February 28th, 1999 - Lefthand Canyon,
North of Boulder, Colorado
Along with the Mile High Jeep Club
Per Eliason & sons
Fred Reim & Judy Gardner
404.1 Unimog Radio Truck
404.1 Unimog Ambulance box
Fort Collins, CO
Ron DePugh & Cassidy
404.1 Unimog VLF
404.1 Unimog Radio Truck
Daniel Gosnell, a 'mogger, but no Unimog this time.
Mark Cerda, shopping and comparing Mogs and Pinzies..
The Mile High Jeep club brought a wide variety of vehicles, a beautifully restored CJ2A, newer CJ5's and CJ7's, Toyota Landcruisers, a Chevy Blazer, Cherokees, Ford Bronco, and maybe a Scout.
The RMM group was invited to ride along with the Mile High Jeep Club on one of their trailrides. The group met at Denny's near Hwy 36 and Baseline, in Boulder, and departed at about 0830. We headed north on Hwy 36 up to Lefthand Canyon, then up the canyon. We took a right on to a well used trail, passed an open area used for target shooting, then proceeded up a smaller, and much less used trail.
Ron D's narrative:
We all stopped at the split in the trail, and aired down the tires for the rough road ahead. After a bit of visiting and admiring vehicles, we realized that there was some poor guy in a VW that was just heading up the other road for a picnic, when we all stopped and blocked him in the middle of our group. So, we got rolling again, and headed on up the trail. It was a pretty impresive sight, about 15 trucks in a line.
A set of 'moguls' got our frames and lockers limbered up, then we started coming to the real obstacles: narrow passages between trees, rocks to climb over, notches between boulders, and really steep climbs.
The trail followed the dry stream bed most of the time. The large rocks were no problem for the Unimogs, and the smaller Jeeps were making it over most of them alright. The first real challenge for my Unimog swas a pair of boulders better than three feet tall, about 6 feet apart. By filling in part of the large hole next to the left side boulder with smaller rocks, I managed to drive over the boulder on the right, and not hit the one on the left. I only wish I had scouted the trail ahead before I went that far...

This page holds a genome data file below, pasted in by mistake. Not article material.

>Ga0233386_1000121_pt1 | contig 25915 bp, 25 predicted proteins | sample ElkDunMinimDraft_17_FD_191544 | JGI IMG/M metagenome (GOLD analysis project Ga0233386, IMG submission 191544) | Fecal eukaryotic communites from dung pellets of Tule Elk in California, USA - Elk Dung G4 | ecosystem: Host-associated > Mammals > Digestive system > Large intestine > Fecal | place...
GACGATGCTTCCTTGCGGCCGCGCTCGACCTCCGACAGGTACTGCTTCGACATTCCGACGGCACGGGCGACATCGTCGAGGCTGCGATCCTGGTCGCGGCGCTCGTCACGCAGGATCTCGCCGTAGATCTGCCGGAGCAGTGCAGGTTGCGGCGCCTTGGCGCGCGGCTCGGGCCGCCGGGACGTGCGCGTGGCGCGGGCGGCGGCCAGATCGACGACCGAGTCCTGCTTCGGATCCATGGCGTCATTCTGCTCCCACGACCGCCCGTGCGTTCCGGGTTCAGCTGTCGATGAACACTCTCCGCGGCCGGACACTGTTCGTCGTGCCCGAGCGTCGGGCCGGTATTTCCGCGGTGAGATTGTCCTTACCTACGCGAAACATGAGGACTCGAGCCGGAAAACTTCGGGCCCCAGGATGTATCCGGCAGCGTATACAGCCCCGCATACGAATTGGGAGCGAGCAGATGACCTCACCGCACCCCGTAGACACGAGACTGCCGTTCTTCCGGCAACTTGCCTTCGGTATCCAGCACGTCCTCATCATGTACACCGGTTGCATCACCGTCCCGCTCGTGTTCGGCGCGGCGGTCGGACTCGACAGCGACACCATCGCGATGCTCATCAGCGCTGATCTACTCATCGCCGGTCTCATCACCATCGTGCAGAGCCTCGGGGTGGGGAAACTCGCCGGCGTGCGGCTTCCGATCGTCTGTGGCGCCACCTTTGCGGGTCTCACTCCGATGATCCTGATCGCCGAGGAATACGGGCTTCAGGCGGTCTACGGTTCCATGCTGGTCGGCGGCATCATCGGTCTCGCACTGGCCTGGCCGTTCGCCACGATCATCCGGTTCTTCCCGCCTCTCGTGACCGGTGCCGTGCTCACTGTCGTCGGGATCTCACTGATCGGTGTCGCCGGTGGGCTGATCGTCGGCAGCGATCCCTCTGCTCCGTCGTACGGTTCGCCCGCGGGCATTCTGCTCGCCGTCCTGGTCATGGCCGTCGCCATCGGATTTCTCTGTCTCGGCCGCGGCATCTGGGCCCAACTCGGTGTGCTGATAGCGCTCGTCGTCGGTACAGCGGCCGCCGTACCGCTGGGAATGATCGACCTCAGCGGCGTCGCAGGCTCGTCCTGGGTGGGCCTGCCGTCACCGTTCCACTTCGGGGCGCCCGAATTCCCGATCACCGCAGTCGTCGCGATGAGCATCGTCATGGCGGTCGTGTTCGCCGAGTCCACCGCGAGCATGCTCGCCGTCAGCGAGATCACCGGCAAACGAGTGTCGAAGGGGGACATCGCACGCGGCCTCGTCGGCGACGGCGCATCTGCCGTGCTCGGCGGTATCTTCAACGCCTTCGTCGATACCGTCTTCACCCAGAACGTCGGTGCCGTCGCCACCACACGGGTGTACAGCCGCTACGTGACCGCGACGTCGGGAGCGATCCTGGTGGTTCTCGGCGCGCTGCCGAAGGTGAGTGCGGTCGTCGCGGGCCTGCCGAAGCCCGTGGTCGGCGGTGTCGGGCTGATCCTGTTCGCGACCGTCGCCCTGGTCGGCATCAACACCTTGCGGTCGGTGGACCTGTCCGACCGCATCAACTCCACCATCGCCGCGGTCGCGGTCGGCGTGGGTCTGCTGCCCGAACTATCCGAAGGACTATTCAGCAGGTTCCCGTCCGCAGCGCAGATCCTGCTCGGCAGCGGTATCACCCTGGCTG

Ron D filling in a deep hole with smaller rocks,
so his VLF could clear the obstacle.
The Blazer squeezes in between the rocks. I think he hit his rocker panel.
Fred didn't fair so well, and clipped the rock on the left side.
The Bronco makes it through, with lots of spectators.
This trail had some challenges! The large rocks were a problem for the smaller vehicles, and the narrow trail was difficult (and became impossible) for the Unimogs. Fred and I had some damage done by trees just barely half a mile up the trail. The trail squeezed between two 1 ft dia. trees, and the radio boxes had to slide between them, touching at both top and bottoms.
Both our rain gutters got somewhat flattened. Ouch, but sometimes that's the price to proceed.
My Unimog also sustained damage to a rain gutter on one side, and body damage at the top of the VLF box on both sides, done by the trees that leaned together over the trail. I also managed to mash a rear fender on some tall rock. There was no place to turn around before the trees, and there were too many trucks behind to allow backing up.
One narrow notch between two large rocks took it's toll on Jeep (Jeep = any lesser vehicle) rocker panels. The Grand Cherokee was just too low, and, after crushing the rocker panels on both sides, rocks were piled up front and rear to raise the wheels, allowing it to get over the rocks. These rocks were high enough that even with the height of the Unimogs, Fred had some contact to the lower left fender, and battery box. The Ron D's mog got through unmarked. The Ragain mog was a little further right and scraped the side door ladder, but luckily didn't get much damage.
Several climbs over rocks really sorted the "locked" from the "unlocked" vehicles. The Unimogs and Pinzgauers had no serious trouble, but many Jeeps had to really scratch their way along. One unlucky Jeeper blew up a hub on one hard climb, then smashed his gas can as he rolled back off the rock. The can ran into the horizontal ground! The climb was that steep. His winch made short work of the rock.